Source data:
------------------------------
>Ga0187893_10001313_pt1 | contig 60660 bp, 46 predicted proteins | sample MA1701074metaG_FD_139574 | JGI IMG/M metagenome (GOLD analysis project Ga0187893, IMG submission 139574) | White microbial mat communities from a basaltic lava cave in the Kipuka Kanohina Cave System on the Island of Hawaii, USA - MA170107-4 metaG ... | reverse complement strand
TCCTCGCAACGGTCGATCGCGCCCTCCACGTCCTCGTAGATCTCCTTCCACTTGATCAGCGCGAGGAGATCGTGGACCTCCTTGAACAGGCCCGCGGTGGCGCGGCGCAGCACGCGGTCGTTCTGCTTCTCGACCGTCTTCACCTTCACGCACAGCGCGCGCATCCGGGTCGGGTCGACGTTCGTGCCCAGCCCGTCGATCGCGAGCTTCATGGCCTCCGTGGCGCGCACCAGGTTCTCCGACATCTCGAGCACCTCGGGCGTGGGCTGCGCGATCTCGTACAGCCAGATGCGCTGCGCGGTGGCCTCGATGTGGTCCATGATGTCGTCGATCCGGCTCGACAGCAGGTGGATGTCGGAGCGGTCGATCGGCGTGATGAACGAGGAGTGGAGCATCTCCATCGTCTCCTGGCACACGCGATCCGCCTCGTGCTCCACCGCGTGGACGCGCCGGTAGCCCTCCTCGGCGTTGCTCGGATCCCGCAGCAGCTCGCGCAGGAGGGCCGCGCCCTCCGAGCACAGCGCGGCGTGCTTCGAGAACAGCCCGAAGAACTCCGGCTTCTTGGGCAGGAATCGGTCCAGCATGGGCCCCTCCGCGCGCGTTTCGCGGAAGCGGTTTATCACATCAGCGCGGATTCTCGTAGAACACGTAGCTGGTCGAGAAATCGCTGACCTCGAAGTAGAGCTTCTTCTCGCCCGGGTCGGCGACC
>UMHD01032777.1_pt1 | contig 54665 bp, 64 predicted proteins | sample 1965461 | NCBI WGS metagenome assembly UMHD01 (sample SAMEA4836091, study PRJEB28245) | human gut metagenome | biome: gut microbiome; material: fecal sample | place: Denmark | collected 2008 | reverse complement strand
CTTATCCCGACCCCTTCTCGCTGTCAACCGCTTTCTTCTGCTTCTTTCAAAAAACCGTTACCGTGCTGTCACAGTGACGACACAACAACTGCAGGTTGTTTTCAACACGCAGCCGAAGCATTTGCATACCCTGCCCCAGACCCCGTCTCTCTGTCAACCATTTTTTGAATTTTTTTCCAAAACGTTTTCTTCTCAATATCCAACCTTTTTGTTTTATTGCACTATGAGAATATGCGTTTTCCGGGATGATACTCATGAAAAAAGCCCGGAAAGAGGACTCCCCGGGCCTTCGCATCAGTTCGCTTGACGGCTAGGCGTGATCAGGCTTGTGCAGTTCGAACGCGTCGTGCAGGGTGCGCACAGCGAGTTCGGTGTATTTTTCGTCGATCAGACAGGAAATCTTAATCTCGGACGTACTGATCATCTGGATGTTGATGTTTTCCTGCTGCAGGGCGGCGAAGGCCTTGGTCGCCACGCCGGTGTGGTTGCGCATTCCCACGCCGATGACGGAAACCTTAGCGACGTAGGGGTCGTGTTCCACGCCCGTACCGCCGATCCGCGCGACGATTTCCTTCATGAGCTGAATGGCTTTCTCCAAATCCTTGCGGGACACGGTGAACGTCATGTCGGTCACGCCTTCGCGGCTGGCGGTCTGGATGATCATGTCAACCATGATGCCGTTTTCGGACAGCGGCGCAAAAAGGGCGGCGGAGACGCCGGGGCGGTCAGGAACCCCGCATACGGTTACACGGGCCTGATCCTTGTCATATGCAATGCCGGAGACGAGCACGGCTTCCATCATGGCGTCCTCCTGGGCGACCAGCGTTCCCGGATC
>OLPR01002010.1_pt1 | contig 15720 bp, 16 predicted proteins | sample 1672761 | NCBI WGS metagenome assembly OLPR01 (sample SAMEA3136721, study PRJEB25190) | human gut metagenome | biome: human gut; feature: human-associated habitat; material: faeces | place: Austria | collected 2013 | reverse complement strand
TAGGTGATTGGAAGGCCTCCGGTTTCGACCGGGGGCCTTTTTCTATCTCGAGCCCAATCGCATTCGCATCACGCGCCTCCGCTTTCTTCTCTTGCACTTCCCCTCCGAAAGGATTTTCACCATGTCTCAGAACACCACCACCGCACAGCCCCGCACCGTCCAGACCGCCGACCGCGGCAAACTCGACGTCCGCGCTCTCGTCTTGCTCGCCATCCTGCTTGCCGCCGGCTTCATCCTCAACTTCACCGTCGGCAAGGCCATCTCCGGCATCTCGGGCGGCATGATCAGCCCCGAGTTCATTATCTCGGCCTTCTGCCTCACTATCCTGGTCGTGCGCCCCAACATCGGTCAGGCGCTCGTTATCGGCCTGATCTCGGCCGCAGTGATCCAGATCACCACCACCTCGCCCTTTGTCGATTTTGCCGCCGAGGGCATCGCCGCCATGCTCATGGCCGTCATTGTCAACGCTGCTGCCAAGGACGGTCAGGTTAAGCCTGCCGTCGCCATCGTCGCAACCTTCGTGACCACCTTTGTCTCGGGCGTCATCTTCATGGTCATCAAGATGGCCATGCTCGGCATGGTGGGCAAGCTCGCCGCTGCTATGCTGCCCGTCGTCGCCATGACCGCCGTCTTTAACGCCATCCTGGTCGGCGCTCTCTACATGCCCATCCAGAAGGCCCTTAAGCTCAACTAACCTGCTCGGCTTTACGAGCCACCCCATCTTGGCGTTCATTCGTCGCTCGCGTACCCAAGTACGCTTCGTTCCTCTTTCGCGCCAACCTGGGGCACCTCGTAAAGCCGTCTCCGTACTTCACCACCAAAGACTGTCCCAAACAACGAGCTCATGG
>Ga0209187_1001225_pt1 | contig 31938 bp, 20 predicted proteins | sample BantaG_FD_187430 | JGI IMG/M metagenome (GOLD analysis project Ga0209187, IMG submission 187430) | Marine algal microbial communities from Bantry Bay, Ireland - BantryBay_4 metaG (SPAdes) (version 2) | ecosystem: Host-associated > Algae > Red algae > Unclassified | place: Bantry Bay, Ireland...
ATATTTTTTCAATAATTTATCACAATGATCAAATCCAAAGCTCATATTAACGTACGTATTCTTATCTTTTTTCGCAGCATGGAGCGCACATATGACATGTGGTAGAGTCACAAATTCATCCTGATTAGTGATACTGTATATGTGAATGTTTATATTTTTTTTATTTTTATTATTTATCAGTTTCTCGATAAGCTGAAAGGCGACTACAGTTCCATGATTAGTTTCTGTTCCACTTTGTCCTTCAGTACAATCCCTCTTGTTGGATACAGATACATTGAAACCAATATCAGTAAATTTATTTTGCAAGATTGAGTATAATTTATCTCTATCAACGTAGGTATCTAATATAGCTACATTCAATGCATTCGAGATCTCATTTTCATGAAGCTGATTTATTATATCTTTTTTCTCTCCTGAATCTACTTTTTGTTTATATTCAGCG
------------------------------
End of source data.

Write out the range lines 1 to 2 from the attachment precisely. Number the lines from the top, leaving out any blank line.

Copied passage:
>Ga0187893_10001313_pt1 | contig 60660 bp, 46 predicted proteins | sample MA1701074metaG_FD_139574 | JGI IMG/M metagenome (GOLD analysis project Ga0187893, IMG submission 139574) | White microbial mat communities from a basaltic lava cave in the Kipuka Kanohina Cave System on the Island of Hawaii, USA - MA170107-4 metaG ... | reverse complement strand
TCCTCGCAACGGTCGATCGCGCCCTCCACGTCCTCGTAGATCTCCTTCCACTTGATCAGCGCGAGGAGATCGTGGACCTCCTTGAACAGGCCCGCGGTGGCGCGGCGCAGCACGCGGTCGTTCTGCTTCTCGACCGTCTTCACCTTCACGCACAGCGCGCGCATCCGGGTCGGGTCGACGTTCGTGCCCAGCCCGTCGATCGCGAGCTTCATGGCCTCCGTGGCGCGCACCAGGTTCTCCGACATCTCGAGCACCTCGGGCGTGGGCTGCGCGATCTCGTACAGCCAGATGCGCTGCGCGGTGGCCTCGATGTGGTCCATGATGTCGTCGATCCGGCTCGACAGCAGGTGGATGTCGGAGCGGTCGATCGGCGTGATGAACGAGGAGTGGAGCATCTCCATCGTCTCCTGGCACACGCGATCCGCCTCGTGCTCCACCGCGTGGACGCGCCGGTAGCCCTCCTCGGCGTTGCTCGGATCCCGCAGCAGCTCGCGCAGGAGGGCCGCGCCCTCCGAGCACAGCGCGGCGTGCTTCGAGAACAGCCCGAAGAACTCCGGCTTCTTGGGCAGGAATCGGTCCAGCATGGGCCCCTCCGCGCGCGTTTCGCGGAAGCGGTTTATCACATCAGCGCGGATTCTCGTAGAACACGTAGCTGGTCGAGAAATCGCTGACCTCGAAGTAGAGCTTCTTCTCGCCCGGGTCGGCGACC